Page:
Office Work Studying
Studies show that leaders and business owners work more hours than most, with some putting in over sixty hours a week. Pixabay

We have all encountered a super-productive employee or colleague, as well as an incredibly unproductive one.

As a leader, encouraging effective time management is vital to boosting the productivity of your team, your division and your entire organisation. Start with yourself and lead by example. If your team see you as being positively productive (as opposed to just busy or overworked), you will inspire them to follow suit.

Complete with a time audit. Catalogue where you spend your time on an average day, week or month. Are you drowning in emails or simply moving from one Zoom call to the next? Meetings are vital for communication, but they can significantly drain your time. Consider if you really need to attend or chair each one and if tasks could be delegated or communication shared in other ways.

An underlying cause of inefficient working is often taking on too much. No one performs at their best when they are overworked and firefighting. Studies show that leaders and business owners work more hours than most, with some putting in over 60 hours a week.

But working so many hours isn't healthy in the long term. No matter how determined you are, you cannot be productive for 50-plus hours of your week.

Maintaining a work-life balance is critical to avoid burnout. Poor time management creates stress, which leads to overwhelm, feeling unmotivated and poor decision-making. Think about working smarter, not harder. Consider working fewer hours, not more. Research from the major UK trial of a four-day week earlier this year highlighted the benefits of reduced-hour, output-focused working.

In the pilot programme, conducted by the non-profit 4 Day Week Global, the UK's 4 Day Week Campaign and think-tank Autonomy, over 60 companies and almost 3,000 workers completed a six-month trial of a four-day week, with no loss of pay for workers. Nearly every organisation planned to stick to a four-day week post-trial, with companies reporting increased revenue, decreased absenteeism and significant increases in physical and mental health, time spent exercising and overall life and job satisfaction.

Rates of stress, burnout and fatigue all fell, while problems with sleep declined. Having recently started a four-day week, I agree with the results. I am more focused and productive during my work time, as I have more balance during my week.

Think about the working patterns amongst your team, whether they are office or home-based. How many hours do they spend staring at a screen? If someone has been at their computer for more than an hour, they are probably less productive than at the start, more likely to make mistakes or work more slowly as their concentration suffers.

Here are some productive habits that you should encourage your team to follow:

1. Take regular breaks: Use the Pomodoro Effect – do 25 minutes of solid work, then take a five-minute break. Get up and stretch and make a cup of tea – just something to change your focus for a few minutes. Looking out of the window is a good idea, too, to rest your eyes after screen time. Repeat this three times, then take a longer 30-minute break.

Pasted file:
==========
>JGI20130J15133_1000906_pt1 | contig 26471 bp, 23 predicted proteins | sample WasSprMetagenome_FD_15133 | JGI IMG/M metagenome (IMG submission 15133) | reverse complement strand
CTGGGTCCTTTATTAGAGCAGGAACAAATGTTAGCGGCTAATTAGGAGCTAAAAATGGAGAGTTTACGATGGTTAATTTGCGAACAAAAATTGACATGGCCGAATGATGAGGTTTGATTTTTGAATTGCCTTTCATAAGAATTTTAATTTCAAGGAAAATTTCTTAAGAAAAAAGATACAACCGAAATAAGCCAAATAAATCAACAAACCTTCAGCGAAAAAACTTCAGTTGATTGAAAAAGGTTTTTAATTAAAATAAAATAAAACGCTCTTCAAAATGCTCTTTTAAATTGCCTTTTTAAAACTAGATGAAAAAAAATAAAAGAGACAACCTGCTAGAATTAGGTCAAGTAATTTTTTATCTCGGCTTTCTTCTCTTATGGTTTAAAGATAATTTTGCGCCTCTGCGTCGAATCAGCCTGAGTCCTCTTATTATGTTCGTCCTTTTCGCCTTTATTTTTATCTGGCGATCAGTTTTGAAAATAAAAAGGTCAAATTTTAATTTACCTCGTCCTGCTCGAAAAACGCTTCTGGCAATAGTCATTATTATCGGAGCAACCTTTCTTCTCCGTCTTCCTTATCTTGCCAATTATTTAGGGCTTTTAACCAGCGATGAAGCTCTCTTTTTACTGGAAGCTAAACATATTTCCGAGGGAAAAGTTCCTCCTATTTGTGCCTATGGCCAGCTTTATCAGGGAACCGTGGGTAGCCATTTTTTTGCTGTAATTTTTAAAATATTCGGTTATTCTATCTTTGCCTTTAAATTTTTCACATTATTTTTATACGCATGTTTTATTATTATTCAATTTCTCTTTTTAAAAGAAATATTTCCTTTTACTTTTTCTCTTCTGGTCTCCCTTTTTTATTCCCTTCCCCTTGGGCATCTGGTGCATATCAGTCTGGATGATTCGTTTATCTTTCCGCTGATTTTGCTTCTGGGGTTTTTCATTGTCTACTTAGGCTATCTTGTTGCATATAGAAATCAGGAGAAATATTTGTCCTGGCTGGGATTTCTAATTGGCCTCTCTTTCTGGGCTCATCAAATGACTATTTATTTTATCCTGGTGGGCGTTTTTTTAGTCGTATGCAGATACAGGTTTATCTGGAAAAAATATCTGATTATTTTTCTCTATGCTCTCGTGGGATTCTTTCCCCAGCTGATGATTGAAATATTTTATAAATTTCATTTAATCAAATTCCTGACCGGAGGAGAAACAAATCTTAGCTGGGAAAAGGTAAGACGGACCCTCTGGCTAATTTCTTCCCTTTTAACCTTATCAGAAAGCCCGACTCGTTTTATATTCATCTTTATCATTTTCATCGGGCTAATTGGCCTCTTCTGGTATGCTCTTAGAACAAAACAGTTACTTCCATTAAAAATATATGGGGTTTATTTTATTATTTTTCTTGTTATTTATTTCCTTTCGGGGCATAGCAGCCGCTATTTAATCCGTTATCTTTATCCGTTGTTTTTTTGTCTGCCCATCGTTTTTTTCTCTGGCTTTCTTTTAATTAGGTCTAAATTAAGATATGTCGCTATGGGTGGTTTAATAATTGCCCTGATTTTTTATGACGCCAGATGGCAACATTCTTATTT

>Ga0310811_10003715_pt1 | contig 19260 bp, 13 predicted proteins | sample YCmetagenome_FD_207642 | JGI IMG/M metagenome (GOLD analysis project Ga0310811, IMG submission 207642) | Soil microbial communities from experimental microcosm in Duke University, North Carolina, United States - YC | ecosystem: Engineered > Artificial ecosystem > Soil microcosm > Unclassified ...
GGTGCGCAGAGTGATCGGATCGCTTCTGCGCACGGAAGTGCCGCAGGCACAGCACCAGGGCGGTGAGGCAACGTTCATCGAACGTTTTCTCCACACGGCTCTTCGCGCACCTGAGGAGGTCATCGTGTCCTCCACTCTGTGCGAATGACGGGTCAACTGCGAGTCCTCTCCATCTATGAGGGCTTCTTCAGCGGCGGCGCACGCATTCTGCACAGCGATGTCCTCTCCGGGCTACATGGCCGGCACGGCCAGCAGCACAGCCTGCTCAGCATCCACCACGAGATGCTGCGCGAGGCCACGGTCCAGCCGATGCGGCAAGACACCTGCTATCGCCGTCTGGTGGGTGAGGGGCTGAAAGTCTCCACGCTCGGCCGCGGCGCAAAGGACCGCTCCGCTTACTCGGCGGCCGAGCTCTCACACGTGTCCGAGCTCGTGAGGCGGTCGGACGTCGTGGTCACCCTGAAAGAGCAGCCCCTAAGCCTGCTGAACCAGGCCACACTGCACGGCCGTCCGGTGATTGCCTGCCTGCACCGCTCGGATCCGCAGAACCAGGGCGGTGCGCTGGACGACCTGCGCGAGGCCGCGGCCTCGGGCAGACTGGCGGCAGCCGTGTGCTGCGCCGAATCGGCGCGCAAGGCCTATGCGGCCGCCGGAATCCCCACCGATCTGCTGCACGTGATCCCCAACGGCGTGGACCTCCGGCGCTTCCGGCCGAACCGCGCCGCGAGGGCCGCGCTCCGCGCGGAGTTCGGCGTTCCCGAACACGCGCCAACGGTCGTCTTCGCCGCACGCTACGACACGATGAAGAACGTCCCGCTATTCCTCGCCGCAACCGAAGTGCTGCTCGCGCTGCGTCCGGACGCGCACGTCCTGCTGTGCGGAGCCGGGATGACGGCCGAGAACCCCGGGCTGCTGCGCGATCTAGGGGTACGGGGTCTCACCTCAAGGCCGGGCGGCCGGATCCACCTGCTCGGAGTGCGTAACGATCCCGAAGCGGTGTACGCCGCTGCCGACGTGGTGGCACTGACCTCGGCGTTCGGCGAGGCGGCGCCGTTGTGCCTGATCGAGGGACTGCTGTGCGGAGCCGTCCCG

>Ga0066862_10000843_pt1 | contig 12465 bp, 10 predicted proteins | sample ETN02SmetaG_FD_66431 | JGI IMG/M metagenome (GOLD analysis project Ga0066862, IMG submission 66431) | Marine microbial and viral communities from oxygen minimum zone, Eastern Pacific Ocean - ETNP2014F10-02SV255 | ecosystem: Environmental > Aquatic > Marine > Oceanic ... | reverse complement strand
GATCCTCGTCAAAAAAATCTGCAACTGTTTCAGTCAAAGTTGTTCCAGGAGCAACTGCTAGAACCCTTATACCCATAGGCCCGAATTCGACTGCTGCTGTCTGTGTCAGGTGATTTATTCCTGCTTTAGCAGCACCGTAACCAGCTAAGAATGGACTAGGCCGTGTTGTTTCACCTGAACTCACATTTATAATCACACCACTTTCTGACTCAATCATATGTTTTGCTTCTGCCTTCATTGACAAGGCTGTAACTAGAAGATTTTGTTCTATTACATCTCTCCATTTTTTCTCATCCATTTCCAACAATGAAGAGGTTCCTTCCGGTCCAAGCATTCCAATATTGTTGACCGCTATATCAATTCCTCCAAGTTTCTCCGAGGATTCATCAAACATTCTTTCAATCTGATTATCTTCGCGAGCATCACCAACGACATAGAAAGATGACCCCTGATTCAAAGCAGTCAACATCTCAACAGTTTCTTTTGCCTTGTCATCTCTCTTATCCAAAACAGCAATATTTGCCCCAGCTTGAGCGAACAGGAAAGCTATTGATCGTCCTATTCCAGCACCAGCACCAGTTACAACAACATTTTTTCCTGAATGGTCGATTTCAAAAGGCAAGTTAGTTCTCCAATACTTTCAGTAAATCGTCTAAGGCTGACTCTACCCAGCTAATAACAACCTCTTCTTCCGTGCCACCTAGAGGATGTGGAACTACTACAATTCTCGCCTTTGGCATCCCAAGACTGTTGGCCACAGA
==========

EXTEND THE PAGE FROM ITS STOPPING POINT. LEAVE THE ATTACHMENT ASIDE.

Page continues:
If you're struggling with something, like finding the right way to word an email or visualising a new concept, step away from the computer and do something else. Your break will refresh you, and you should be able to unravel your problem more quickly afterwards.

2. Eat the frog: Tackle your most challenging task first. Don't put it off. You'll simply waste mental energy thinking about it, distracting you from other tasks. By addressing the issue head-on, you can be proud of your achievements and move on to the rest of your day, knowing the worst is behind you.

3. Break down your to-do list: It's easy to feel unproductive when every task is massive. Simply writing 'finish report' on your list means it might not get crossed off for a few months. But suppose you break it down into individual elements you can achieve within a few hours, like 'analyse February's data' or 'write the introduction'. In that case, you are more likely to make progress.

4. Create the right work environment: Whether in an office or at home, ensure your work area is tidy, organised and workable. Don't be afraid to change your space and routines occasionally, like making work calls whilst walking (as long as your signal is good), or using a co-working space. Switching things up can boost your productivity and creativity.

You can't stop or turn back time. But you can make the most of it. Along with productive working habits, think about incorporating regular routines into your day, week or month. Simple changes, like not pressing the snooze button or starting your day by saying three things you are grateful for, can make a big difference for you, your team and your business.

By Rebecca Newenham, Business Mentor & Franchise Consultant Rebecca Newenham

After a successful career in corporate buying for retail head office, Rebecca Newenham set out to grow and scale a business that worked for her and her family. She founded Get Ahead in 2010 and has built a thriving, award-winning global VA franchise business. A business mentor, franchise consultant and flexible working champion, Rebecca published her first business book, 'Virtually Yours' in 2020 and won the British Franchise Association Franchise Balance award in 2021.